EAGLE RIVER - More than 2,300 pond hockey players made their way to Dollar Lake - just outside of Eagle River. The annual Pond Hockey Championships featured 336 teams playing on 31 rinks.
"This is our ninth year playing in Eagle River," tournament manager Scott Albrich of USA Hockey explains. "It's the best weather we've had."
Many teams were from the Northwoods. Including "Range Beverage" out of Hurley. They finished second in the 30+ silver division. Cory and Ryan Moderson are brothers on the team. Cory's family enjoys watching him play. 5-year old Devin is watching dad play for the first time.
"Cool," Devin said. "I never saw him play before."
"This is his first time," Cory Moderson - Devin's dad adds. "He's probably going to want to go out there after seeing dad play."
Cory's wife Mae says it's amaizing watching the change in her husband when he steps on the ice.
"He's a completely different person," Mae explains. "Not the guys who is sitting on the couch. He's out there like an animal or a teenager playing hockey with his brother."
It's not just the men getting in on the fun. "Up Yours" is one of the 40 women's teams. They're from Houghton, MI. All of these players are older than 50.
"We can't take the down side of life," Shelley Farrey points out. "We figured we've got to make the best of everyday. Last year we decided to form a team. Played against kids we could have given birth to. It was tough. If they had a 38 and over division, we would be the only ones out there."
"Very exciting to see hockey being played in it's purest form," Albrich adds. "Chance for players to go back to when they were kids. Going outside and just playing."
ROTHSCHILD - Wisconsin farms play a key role in our economy, but today's farm owners aren't getting any younger.
One apprentice program hopes to change that.
The Dairy Grazing Apprenticeship program is building and preparing the next generation of farmers. It gives young farmers hands-on training and a path to a career in dairy farming.
"There's a lot of farms that are going to be transitioned and transferred in the next decade or so, and what we really need is somebody to be able to take these farms over," says program director Joe Tomandl. "We don't have that training program in place, and that's what the dairy grazing apprenticeship is about."
A recent government census of American agriculture found the average age of a farmer is 58 years old. Leaders believe the apprentice program has already seen success with new farmers over the past few years.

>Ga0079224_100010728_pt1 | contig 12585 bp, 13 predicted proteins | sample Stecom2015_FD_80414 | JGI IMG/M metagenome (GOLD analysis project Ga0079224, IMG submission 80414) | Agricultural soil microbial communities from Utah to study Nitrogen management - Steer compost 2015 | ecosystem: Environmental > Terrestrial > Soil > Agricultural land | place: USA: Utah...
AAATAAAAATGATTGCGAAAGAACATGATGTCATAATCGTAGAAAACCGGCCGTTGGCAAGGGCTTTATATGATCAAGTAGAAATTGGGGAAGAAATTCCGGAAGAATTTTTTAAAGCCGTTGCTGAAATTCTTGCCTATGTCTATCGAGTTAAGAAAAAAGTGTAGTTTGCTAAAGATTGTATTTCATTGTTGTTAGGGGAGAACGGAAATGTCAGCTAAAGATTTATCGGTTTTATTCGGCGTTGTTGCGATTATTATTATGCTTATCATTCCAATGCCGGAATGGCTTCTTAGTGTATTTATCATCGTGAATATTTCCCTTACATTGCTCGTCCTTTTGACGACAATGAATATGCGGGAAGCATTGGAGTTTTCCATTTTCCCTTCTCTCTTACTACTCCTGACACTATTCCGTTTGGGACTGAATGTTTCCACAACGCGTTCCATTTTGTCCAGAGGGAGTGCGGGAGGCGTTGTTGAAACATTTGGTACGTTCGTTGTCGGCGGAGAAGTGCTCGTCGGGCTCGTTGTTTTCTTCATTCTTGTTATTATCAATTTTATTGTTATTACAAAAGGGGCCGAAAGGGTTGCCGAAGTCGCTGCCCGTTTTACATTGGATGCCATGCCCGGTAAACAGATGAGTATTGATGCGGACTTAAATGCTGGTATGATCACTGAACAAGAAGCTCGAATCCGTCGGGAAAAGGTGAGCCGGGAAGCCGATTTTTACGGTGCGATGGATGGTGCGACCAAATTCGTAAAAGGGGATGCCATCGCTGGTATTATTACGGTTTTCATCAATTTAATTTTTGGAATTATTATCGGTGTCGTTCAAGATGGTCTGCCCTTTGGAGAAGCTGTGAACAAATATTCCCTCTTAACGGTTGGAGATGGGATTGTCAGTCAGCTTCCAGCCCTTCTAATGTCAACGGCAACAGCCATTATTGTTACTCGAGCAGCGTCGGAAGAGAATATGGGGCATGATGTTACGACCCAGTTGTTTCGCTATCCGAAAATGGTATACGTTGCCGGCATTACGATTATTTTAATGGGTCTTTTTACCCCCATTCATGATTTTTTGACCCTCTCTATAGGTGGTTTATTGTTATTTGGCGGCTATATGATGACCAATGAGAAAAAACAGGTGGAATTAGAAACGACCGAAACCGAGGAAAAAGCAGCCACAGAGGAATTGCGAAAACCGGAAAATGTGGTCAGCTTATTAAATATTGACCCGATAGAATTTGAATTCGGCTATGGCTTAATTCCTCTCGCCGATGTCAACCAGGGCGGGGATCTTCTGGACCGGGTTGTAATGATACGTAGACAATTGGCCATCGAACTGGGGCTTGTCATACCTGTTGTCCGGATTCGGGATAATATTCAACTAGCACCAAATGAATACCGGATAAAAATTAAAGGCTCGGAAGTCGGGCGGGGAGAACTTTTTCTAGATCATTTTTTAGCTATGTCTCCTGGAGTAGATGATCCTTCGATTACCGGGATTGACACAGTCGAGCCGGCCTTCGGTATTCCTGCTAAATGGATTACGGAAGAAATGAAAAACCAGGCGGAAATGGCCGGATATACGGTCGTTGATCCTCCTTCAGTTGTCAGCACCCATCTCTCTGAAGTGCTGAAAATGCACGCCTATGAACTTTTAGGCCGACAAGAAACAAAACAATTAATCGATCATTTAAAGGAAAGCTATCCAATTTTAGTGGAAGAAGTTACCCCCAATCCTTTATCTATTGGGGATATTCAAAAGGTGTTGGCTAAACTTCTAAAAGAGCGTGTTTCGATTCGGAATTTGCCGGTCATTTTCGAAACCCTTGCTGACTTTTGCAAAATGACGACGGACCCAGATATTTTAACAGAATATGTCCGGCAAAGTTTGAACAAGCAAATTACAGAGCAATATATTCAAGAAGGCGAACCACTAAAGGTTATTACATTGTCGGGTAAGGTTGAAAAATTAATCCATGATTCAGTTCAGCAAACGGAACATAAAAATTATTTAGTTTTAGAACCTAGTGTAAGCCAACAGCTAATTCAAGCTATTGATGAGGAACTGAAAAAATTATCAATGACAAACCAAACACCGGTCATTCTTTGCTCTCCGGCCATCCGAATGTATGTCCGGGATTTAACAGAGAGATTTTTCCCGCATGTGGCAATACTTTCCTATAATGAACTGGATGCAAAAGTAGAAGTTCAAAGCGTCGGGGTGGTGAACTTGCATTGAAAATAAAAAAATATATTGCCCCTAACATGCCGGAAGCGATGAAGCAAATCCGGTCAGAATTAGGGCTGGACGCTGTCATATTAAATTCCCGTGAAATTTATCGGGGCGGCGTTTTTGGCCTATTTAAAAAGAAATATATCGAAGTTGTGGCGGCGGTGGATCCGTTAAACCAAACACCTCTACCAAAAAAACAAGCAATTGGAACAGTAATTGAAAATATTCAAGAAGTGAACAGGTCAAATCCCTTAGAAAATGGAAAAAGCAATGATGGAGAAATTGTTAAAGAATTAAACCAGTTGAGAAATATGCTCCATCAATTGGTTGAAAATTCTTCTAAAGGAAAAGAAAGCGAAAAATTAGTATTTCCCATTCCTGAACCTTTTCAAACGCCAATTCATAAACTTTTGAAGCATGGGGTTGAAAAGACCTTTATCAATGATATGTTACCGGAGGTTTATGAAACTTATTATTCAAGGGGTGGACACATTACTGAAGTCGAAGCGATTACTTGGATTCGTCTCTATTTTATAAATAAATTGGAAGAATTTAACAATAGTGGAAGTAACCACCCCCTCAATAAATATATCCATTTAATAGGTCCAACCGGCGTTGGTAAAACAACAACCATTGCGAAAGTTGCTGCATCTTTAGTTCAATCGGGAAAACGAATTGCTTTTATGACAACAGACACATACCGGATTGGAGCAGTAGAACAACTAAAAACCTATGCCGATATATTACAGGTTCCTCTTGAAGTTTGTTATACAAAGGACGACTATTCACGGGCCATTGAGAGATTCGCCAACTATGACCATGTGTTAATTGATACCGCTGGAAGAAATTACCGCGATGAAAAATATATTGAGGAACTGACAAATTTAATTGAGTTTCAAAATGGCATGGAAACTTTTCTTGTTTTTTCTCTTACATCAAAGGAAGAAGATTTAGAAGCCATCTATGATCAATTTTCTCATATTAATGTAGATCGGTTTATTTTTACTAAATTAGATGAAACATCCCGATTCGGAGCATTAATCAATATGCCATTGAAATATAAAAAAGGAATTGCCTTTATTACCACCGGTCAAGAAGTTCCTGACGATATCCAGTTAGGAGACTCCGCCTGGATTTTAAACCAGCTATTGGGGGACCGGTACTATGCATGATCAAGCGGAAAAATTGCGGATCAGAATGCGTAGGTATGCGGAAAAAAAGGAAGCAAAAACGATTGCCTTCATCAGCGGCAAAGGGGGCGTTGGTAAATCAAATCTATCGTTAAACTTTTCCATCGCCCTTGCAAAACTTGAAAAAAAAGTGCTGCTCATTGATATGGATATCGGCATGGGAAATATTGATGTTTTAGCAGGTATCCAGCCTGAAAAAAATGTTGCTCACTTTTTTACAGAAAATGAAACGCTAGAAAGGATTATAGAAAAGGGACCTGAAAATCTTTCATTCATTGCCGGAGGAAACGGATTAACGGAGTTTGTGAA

"We have a number of new producers just in the last four years in Marathon and Lincoln counties now running their own dairy farms using managed grazing techniques," says Paul Daigle of the Marathon County Conservation, Planning, & Zoning Department. "It's still a struggle no matter what, but it offers a profitable way to get into farming today."
Cattle farmers met at the 20th Annual Winter Grazing Conference today in Rothschild.
RHINELANDER - If you never met Monica Bartishofski, you would have loved her smile.
“Oh it was contagious, you couldn’t not smile when Monica greeted you into the store,” says Patti Pazera, Rhinelander Trigs Employee.
These are the aisles Monica used to walk during her days bagging groceries for the people of Rhinelander.
“You always knew if it was going on close to 1:00 in the afternoon, and we would go here comes Monica and we’d always just see her bright smiling face,” says Anne Cline, Rhinelander Trigs Employee. “She’d come and visit us before her shift and she just enjoyed coming down and seeing us girls.”
Monica was killed in a car accident on Valentines Day.
“It was Valentines Day when she had her accident,” says Cline.
“At first it didn’t hit me you know it didn’t comprehend and then I’m checking out a customer and of course we’re busy and the tears start coming down,”says Christa Stolzman, Rhinelander Trigs Employee.
“We all just stood there in shock and the day stopped for a bit,” says Cline.
“I had to apologize to my customers because I had tears in my eyes and I said I’m sorry I don’t mean to be crying but we just lost Monica and I tell you what, a lot of those customers couldn’t believe it and they teared up with me,” says Stolzman.
“After her accident customers were all coming up saying how they missed her smile that it always made even if they were having a bad day it made it a good day whenever they came in and saw Monica,” says Pazera.
Monica’s coworkers decided to raise money in memory of Monica. They sold carnations for donations and raised over $2,700 toward Special Olympics.
Monica Bartishofski worked here inside the Rhinelander Trigs for 17 years but it was her commitment to the special Olympics that coworkers, friends, and family will remember most.
“You could call her Monica “Special Olympics” Bartishofski,” says Tony Bartishofski, Monica’s dad. “She always had a good time bowling. She was really outgoing, bubbly.”
Monica lived life to the fullest.
“You just remember her with her smiling face, her laugh was just you know a great laugh that she had and just bright eyed always happy to be at work,” says Stolzman. “So I think that would be a good way of remembering her.”
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